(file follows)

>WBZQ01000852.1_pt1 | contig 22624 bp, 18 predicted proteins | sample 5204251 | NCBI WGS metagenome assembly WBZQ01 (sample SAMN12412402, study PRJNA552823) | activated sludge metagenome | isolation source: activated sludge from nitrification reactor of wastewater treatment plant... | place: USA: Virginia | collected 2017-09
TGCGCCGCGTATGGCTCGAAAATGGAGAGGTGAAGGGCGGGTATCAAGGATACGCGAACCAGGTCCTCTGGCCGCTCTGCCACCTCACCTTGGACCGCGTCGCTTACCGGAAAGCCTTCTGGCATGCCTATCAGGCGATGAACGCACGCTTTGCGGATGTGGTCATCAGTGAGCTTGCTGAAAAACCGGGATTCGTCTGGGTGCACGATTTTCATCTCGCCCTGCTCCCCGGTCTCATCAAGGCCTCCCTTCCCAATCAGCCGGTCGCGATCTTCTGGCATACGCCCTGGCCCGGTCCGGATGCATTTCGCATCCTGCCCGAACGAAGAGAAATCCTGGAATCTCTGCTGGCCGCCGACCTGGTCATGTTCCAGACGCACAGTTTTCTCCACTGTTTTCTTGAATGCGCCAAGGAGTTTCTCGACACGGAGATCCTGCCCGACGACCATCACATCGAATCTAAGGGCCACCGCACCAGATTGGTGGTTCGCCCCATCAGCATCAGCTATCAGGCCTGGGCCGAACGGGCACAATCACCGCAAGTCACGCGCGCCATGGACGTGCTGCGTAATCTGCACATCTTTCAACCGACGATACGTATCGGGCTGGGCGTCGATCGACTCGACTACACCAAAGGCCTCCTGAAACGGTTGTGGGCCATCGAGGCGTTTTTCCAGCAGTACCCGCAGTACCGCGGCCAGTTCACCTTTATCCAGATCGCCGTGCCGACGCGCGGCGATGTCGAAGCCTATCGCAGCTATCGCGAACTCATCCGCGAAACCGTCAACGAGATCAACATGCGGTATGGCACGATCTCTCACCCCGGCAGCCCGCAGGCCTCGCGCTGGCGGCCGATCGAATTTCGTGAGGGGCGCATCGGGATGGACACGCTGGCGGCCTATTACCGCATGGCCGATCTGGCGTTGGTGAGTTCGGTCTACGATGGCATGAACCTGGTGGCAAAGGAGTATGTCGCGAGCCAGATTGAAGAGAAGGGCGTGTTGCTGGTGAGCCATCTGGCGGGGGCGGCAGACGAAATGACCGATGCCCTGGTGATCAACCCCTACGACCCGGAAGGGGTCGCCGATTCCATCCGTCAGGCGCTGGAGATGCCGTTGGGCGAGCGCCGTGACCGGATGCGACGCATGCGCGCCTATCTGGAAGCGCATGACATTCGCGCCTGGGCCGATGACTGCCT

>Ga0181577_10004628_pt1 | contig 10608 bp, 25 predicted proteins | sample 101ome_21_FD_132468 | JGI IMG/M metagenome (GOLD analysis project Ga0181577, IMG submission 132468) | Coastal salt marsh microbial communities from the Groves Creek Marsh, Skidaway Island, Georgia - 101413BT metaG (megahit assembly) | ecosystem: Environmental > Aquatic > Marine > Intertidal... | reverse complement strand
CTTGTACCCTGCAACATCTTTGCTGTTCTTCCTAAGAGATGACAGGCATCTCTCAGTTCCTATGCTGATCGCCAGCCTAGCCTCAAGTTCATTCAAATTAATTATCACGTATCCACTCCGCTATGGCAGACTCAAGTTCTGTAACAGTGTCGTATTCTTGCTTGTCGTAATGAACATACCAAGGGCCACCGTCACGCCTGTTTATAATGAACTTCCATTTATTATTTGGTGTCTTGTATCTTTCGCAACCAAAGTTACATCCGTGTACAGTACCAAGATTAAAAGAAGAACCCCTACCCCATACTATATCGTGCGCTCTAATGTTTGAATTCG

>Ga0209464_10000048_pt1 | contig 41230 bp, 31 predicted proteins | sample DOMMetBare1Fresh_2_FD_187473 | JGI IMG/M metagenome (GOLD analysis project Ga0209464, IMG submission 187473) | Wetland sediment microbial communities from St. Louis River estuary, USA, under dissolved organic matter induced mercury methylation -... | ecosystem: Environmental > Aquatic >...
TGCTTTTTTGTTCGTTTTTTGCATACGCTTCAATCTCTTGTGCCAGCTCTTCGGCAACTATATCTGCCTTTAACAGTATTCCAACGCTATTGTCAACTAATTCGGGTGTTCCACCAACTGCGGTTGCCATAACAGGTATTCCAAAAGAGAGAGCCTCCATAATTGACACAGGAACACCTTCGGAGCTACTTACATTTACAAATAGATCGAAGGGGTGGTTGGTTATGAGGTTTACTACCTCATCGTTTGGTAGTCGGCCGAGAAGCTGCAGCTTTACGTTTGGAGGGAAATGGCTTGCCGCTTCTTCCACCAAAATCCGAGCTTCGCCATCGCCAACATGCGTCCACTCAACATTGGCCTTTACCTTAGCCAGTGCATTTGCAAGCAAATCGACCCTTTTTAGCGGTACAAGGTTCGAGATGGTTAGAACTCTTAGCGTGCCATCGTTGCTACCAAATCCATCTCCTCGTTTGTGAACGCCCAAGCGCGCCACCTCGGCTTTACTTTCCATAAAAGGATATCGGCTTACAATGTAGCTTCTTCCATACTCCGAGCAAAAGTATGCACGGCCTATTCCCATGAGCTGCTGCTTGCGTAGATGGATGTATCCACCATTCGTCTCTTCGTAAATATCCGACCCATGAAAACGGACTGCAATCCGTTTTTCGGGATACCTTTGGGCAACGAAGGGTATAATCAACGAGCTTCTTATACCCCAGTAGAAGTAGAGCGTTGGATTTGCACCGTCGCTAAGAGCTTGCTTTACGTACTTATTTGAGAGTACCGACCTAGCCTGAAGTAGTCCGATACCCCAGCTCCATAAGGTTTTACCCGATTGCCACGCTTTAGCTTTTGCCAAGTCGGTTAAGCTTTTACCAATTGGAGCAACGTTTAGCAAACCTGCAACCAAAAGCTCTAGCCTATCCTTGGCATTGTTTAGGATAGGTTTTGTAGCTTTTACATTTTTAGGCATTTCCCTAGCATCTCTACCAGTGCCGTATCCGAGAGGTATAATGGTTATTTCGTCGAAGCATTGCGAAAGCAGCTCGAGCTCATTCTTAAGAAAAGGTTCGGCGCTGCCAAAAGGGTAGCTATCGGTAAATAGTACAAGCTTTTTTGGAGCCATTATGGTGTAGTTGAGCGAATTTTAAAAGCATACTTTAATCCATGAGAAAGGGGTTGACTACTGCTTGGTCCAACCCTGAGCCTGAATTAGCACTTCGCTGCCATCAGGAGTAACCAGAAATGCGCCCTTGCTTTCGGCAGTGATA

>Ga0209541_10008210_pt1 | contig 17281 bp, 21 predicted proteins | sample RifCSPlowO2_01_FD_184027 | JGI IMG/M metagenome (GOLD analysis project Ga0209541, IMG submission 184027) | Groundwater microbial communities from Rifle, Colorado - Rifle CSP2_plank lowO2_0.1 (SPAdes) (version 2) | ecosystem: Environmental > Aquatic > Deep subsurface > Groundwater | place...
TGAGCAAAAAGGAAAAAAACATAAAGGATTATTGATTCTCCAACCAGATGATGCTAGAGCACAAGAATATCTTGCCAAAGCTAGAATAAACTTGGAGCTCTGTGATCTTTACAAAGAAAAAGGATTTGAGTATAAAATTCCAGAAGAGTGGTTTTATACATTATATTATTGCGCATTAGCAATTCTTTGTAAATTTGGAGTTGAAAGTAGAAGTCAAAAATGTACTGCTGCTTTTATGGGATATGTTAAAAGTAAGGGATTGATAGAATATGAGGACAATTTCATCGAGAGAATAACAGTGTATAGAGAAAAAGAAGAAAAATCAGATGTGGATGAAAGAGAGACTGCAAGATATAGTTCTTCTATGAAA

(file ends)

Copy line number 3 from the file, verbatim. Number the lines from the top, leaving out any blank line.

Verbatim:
>Ga0181577_10004628_pt1 | contig 10608 bp, 25 predicted proteins | sample 101ome_21_FD_132468 | JGI IMG/M metagenome (GOLD analysis project Ga0181577, IMG submission 132468) | Coastal salt marsh microbial communities from the Groves Creek Marsh, Skidaway Island, Georgia - 101413BT metaG (megahit assembly) | ecosystem: Environmental > Aquatic > Marine > Intertidal... | reverse complement strand